OSHA requirements are set by statute, standards and regulations. Our interpretation letters explain these requirements and how they apply to particular circumstances, but they cannot create additional employer obligations. This letter constitutes OSHA's interpretation of the requirements discussed. Note that our enforcement guidance may be affected by changes to OSHA rules. Also, from time to time we update our guidance in response to new information. To keep apprised of such developments, you can consult OSHA's website at https://www.osha.gov.

August 25, 1975

Mr. Russell G. Sarkies
Safety Director
Shenango Steel Company
Post Office Box 68
Masury, Ohio 44438

Dear Mr. Sarkies:

This is in response to your letter dated July 16, 1975, addressed to Area Director Kenneth Bowman, regarding a union grievance concerning hand banding operations. The Chicago Regional Office's letter of July 21, 1975, addressed to you, explained the purpose of forwarding your correspondence to this office. In addition, this confirms a member of my staff's phone calls to you on August 11, and 14, 1975.

The Occupational Safety and Health Administration (OSHA) in administering the Act takes the position that union grievances to management are not within its jurisdiction. However, OSHA can take a position, based on the information given, whether a work practice is in compliance with a particular standard.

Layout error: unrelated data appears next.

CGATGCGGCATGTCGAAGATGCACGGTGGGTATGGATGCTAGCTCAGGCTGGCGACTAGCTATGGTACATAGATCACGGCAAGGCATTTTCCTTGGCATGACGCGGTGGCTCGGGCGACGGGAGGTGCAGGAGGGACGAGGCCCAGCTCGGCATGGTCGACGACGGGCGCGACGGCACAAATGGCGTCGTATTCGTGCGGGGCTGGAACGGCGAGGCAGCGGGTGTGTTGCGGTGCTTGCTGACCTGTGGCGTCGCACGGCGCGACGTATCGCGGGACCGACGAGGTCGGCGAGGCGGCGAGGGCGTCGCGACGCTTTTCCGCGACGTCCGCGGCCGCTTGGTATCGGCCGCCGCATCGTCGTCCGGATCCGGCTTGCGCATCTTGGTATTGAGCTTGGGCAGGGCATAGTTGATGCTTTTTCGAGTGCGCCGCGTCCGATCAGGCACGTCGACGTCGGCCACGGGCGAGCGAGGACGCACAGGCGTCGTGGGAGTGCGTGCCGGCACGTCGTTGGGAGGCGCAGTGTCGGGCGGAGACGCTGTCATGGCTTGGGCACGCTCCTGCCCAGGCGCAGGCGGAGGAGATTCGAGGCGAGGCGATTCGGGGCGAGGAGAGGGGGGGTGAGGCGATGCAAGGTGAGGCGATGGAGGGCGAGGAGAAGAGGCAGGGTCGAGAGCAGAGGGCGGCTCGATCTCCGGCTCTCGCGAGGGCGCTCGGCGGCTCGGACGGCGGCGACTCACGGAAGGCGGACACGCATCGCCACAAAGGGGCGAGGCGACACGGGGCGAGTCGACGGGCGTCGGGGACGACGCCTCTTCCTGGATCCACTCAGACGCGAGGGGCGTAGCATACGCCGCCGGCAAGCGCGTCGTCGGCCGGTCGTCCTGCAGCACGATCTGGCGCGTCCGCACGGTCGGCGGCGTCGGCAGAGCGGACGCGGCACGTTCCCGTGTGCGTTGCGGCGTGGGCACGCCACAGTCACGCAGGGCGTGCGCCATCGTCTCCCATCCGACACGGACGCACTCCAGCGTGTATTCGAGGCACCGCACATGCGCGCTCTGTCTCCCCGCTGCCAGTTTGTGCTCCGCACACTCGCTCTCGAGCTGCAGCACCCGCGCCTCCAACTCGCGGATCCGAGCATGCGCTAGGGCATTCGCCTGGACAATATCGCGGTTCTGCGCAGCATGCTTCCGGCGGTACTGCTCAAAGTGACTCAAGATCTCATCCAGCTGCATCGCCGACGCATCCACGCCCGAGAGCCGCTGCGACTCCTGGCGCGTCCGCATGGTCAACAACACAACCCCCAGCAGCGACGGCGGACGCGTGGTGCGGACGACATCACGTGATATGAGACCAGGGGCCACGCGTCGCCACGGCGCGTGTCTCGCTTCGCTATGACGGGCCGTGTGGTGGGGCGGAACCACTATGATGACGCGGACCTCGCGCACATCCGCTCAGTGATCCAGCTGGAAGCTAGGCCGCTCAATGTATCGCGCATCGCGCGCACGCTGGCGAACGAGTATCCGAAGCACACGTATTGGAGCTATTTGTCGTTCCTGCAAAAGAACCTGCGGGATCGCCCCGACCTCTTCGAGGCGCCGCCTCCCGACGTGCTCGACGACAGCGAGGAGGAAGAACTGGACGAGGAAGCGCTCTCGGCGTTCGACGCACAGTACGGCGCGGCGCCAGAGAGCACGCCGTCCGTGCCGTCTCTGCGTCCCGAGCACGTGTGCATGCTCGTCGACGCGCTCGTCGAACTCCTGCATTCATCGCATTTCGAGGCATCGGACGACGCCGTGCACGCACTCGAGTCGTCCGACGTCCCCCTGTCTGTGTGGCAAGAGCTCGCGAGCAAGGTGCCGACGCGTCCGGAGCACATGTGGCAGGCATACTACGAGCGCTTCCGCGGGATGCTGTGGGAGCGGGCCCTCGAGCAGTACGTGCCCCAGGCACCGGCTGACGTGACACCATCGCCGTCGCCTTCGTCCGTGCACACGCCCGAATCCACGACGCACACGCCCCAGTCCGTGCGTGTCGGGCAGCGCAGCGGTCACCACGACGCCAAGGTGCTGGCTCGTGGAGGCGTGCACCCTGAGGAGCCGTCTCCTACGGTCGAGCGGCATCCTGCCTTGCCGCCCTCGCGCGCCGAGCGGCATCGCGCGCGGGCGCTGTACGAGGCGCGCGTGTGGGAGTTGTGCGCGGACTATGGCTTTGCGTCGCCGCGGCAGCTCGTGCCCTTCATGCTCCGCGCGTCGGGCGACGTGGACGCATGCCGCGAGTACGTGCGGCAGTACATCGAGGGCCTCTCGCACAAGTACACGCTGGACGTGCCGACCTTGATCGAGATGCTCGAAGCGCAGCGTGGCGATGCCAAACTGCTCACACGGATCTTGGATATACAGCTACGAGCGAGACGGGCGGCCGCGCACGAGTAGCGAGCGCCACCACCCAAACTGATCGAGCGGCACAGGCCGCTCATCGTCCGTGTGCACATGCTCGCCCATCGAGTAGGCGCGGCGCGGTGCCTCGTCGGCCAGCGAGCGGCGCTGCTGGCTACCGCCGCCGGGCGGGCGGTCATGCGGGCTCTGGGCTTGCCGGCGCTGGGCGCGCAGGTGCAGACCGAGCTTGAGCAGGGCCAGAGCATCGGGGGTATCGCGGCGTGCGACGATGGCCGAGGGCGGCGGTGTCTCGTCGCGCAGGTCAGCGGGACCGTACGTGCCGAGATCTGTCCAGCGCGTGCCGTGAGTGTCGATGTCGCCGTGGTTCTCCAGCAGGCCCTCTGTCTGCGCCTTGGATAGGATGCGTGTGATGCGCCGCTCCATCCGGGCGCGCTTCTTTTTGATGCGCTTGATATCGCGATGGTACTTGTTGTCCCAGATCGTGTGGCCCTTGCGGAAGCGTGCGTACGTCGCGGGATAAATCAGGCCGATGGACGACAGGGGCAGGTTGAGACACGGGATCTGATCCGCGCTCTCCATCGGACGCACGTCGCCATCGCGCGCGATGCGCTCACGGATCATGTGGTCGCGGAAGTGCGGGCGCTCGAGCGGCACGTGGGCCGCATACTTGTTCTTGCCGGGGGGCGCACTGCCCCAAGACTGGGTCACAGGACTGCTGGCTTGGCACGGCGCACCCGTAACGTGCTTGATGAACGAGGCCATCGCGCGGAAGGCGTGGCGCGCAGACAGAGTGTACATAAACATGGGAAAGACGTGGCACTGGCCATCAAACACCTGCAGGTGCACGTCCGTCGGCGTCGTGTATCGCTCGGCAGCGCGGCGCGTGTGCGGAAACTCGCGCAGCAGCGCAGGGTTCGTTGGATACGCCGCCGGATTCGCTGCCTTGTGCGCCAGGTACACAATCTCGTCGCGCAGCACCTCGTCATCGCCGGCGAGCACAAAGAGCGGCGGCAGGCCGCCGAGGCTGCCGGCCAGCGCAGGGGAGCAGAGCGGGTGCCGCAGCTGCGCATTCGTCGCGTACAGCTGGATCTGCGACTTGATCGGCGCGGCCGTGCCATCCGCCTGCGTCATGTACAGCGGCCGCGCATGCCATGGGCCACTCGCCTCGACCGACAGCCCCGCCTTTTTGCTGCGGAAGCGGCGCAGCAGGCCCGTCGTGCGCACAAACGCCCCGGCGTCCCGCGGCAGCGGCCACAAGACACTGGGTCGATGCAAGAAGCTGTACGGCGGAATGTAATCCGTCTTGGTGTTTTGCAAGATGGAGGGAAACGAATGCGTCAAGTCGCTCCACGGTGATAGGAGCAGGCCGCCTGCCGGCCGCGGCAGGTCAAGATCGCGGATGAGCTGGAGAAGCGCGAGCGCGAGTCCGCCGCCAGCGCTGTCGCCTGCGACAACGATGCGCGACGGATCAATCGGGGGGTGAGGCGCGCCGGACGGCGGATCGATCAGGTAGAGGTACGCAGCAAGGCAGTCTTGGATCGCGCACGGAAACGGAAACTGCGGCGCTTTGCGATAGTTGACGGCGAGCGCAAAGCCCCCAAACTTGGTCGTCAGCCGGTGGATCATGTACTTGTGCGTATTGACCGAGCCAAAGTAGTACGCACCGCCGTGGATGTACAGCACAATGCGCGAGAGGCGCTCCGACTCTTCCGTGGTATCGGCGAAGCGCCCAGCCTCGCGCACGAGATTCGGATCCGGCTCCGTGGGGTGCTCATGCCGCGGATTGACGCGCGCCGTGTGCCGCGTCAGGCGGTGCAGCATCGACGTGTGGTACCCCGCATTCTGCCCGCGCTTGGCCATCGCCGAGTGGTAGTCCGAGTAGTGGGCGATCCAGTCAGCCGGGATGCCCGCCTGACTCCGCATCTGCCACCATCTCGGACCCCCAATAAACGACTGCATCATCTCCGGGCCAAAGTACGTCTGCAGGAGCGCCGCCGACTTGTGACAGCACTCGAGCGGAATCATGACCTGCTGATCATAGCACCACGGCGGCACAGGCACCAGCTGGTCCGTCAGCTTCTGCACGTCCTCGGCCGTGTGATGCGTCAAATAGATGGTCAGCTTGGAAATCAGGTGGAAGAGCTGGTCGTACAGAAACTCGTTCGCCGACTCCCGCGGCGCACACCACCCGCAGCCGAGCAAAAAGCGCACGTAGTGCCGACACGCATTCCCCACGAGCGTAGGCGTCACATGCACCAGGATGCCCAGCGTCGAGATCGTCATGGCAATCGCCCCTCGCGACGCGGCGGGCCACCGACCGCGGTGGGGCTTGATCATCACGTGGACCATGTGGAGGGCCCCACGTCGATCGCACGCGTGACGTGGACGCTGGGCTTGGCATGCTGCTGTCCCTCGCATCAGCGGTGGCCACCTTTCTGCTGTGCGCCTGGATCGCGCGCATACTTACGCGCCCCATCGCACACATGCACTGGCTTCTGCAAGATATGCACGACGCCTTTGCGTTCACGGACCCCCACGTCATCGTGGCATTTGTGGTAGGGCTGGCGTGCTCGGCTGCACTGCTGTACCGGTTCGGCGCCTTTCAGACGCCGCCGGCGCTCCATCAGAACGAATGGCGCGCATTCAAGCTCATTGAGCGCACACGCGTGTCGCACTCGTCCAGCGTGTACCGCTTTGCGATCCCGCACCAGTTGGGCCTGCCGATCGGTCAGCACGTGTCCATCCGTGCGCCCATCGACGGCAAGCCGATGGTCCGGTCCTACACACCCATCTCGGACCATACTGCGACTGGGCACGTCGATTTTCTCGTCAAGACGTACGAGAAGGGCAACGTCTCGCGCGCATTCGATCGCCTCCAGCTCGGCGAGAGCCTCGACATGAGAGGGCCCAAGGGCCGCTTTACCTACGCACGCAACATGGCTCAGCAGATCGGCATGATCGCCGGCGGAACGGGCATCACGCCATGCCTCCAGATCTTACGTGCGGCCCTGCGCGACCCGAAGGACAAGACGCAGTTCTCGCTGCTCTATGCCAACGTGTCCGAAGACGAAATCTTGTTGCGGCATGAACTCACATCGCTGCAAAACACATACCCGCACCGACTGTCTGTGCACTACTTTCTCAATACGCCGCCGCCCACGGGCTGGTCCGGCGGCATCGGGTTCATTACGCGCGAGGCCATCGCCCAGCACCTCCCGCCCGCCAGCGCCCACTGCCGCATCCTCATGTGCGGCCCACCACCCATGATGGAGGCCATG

On the basis of your letter concerning this hand banding operation, the following comments that relate to 29 CFR 1910.179(n)(3)(x) are offered:

1910.179(n)(3)(x). The employer shall insure that the operator does not leave his position at the controls while the load is suspended.
  1. An overhead crane is used and banding is performed by the crane operator. Crane is pendant controlled by an operator on the floor.
  2. The coils are suspended approximately 4-inches to 6-inches off the floor.
  3. The crane operator leaves his position at the controls to perform the banding operation.

Based on the above information, the employer is not insuring that the operator does not leave his position at the controls while the load is suspended. This is in apparent violation of 1910.179(n)(3)(x). There are several ways to correct this apparent violation, including:

  1. One employee operating crane and one employee banding coils.
  2. Using a device to rest coils on and using the C-hook for guidance purposes, thus eliminating the suspension of the loads.
  3. Insuring the operator does not leave his position at the controls by making the employee the control position.



If I may be of further assistance, please feel free to contact me.


Barry J. White
Associate Assistant Secretary
for Regional Programs

[Corrected 09/5/2006]